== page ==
Secret Life of Humans

David Byrne
New Diorama with Greenwich Theatre and Pleasance
Pleasance Courtyard

Secret Life of Humans

Few programmes include a suggested reading list on their back page, but it feels wholly appropriate that The Secret Life of Humans does so.

Weaving together the true story of Jacob Bronowski (he of Ascent of Man fame) and the fictional tale of his grandson on a date (that takes an unexpectedly scientific direction), the show asks big questions about what it means to be human, where we came from and where we’re headed.

Taking inspiration from Yuval Harari’s book Sapiens, the script is littered with ideas and theories about mankind, mingling science with philosophy. Informative, completely engaging but occasionally preachy, the choice to have the central character such an expert does occasionally lead to a sermon-like feel.

The character of Ava, however, is the audience’s guide through the concepts and the academic link to Bronowski’s work, so an air of smugness can be forgiven. When her date with Jamie takes an unusual turn, they find themselves in Bronowski’s previously locked room, looking through documents and making discoveries about his contribution to the war effort.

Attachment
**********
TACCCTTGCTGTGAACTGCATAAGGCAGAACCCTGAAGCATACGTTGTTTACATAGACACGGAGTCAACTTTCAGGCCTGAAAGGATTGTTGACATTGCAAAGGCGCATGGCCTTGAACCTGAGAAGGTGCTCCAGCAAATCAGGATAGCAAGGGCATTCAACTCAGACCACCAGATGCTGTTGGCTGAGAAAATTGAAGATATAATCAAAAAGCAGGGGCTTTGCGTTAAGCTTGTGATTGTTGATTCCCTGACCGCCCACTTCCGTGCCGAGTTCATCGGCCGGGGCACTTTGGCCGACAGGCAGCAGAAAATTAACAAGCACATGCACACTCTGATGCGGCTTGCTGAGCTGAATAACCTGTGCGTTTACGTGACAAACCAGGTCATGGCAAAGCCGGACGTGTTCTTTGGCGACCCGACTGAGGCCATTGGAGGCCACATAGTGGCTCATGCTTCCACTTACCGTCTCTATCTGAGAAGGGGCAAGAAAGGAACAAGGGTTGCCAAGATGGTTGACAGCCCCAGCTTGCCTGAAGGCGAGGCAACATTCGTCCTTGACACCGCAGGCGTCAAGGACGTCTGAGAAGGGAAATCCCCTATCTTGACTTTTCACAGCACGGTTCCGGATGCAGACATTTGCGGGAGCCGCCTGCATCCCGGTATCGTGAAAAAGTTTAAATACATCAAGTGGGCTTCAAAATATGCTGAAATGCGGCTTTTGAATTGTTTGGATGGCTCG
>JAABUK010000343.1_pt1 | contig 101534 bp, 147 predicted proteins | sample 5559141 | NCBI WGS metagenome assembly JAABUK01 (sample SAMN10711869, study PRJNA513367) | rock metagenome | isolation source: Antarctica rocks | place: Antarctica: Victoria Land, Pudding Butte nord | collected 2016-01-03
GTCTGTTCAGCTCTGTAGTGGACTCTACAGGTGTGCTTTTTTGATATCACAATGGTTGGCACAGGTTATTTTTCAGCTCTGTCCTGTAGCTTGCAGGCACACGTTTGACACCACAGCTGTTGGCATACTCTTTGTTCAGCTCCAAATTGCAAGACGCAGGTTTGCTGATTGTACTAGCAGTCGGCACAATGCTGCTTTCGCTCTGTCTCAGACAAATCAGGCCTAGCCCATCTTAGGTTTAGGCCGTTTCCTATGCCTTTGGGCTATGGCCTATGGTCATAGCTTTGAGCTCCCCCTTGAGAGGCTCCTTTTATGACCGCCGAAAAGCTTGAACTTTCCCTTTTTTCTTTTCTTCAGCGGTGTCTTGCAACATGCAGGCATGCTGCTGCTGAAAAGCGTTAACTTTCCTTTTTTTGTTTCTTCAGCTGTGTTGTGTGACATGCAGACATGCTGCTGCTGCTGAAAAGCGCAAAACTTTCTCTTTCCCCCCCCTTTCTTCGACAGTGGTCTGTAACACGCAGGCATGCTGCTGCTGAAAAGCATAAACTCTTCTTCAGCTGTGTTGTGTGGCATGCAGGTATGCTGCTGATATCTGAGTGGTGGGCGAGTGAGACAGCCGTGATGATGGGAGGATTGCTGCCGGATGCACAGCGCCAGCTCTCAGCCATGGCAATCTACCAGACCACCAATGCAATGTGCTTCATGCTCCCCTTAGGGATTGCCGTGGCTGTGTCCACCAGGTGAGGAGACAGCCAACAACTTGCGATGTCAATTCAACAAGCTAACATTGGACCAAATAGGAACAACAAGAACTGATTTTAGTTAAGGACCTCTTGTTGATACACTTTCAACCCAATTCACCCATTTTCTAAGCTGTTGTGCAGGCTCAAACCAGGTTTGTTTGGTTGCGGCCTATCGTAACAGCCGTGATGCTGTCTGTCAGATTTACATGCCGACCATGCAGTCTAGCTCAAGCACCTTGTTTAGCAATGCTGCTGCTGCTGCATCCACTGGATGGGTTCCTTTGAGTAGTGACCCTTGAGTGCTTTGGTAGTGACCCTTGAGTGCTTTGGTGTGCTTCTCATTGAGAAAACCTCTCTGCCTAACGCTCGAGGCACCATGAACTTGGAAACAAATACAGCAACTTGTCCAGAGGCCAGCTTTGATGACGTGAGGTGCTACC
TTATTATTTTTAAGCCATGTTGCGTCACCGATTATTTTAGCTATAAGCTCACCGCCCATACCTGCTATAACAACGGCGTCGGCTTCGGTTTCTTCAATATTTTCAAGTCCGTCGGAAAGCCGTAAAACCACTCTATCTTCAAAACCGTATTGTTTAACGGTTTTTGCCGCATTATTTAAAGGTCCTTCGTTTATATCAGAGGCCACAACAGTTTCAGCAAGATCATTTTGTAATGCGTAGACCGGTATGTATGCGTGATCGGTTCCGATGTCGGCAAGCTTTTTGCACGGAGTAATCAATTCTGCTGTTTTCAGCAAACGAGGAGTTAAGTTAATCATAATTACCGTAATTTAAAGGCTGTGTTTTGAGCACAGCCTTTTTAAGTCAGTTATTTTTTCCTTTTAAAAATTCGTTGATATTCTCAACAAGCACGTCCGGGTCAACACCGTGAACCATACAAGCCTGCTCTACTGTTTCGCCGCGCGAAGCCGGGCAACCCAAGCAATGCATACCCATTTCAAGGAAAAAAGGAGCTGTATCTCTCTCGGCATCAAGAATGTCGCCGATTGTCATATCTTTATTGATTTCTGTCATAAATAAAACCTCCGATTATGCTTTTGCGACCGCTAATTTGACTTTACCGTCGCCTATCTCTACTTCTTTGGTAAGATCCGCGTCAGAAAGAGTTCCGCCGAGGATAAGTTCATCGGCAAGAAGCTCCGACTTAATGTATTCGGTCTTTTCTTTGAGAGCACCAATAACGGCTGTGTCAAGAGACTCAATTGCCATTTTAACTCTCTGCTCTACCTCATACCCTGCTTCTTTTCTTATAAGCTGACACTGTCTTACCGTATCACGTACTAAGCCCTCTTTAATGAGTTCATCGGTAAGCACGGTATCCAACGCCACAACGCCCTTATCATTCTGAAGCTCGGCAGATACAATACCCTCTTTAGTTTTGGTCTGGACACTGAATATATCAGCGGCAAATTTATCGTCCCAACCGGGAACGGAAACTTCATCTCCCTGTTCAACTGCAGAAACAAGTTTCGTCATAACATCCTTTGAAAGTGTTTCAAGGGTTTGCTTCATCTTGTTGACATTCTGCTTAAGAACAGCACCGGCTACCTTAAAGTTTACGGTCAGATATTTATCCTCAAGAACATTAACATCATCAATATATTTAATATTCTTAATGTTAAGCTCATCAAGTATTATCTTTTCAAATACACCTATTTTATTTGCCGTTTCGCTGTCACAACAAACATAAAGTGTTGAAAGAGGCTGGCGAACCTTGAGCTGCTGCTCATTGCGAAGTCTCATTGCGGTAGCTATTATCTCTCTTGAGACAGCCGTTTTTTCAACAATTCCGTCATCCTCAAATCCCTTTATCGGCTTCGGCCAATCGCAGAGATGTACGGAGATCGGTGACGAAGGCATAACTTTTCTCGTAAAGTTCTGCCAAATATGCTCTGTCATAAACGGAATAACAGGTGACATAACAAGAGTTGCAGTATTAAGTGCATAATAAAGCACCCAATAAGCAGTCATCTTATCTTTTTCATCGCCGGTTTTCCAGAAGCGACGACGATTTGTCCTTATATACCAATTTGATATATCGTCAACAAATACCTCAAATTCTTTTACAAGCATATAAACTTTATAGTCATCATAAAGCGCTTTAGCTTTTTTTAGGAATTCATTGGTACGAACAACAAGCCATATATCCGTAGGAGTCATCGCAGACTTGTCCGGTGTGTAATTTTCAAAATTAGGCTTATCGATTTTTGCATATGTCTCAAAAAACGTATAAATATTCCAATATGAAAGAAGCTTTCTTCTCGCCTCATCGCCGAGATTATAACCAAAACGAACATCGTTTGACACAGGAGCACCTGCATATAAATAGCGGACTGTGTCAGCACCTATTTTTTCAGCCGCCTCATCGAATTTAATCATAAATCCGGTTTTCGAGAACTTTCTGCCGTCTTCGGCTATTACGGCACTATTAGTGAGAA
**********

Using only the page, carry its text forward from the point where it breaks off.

And while the show might be posing provocative questions about the future of humanity it also cleverly displays sides of human nature in the present. Ava sees the findings as an opportunity for a book or paper, the actions of the past a matter for historical record, factual and cold.

Conversely, Jamie considers his family name, the emotional impact and the man behind the calculations. It’s all a matter of perception and perspective.

Secret Life of Humans isn’t just an intellectual play to ponder, though; the visuals are a very clever touch and the design team utilises stunts, projections and simple but effective moving set pieces to evoke offices, libraries, a locked room, a gigantic chalkboard and the cosmos.

It’s not real, of course; Ava makes it clear in her opening monologue that it’s all theatre but also points out that it’s no less real than the money in our pockets that we have decided to give worth to and the laws that we’ve decided to create.

A fascinating but rather clinical hour of theatre, Secret Life of Humans is intriguing and thought provoking but fails to land either an emotional or theatrical punch.

Reviewer: Amy Yorston

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